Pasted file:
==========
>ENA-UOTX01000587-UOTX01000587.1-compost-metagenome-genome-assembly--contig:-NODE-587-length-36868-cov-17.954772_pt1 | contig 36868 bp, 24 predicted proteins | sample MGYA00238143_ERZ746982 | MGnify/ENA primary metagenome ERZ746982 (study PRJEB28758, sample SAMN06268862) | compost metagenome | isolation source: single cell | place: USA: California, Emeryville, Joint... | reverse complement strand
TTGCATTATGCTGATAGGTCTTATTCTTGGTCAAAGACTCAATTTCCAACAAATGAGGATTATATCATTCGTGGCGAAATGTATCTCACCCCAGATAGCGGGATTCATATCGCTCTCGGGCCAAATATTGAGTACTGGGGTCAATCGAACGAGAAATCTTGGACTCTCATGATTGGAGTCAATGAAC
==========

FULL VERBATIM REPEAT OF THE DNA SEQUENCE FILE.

>ENA-UOTX01000587-UOTX01000587.1-compost-metagenome-genome-assembly--contig:-NODE-587-length-36868-cov-17.954772_pt1 | contig 36868 bp, 24 predicted proteins | sample MGYA00238143_ERZ746982 | MGnify/ENA primary metagenome ERZ746982 (study PRJEB28758, sample SAMN06268862) | compost metagenome | isolation source: single cell | place: USA: California, Emeryville, Joint... | reverse complement strand
TTGCATTATGCTGATAGGTCTTATTCTTGGTCAAAGACTCAATTTCCAACAAATGAGGATTATATCATTCGTGGCGAAATGTATCTCACCCCAGATAGCGGGATTCATATCGCTCTCGGGCCAAATATTGAGTACTGGGGTCAATCGAACGAGAAATCTTGGACTCTCATGATTGGAGTCAATGAAC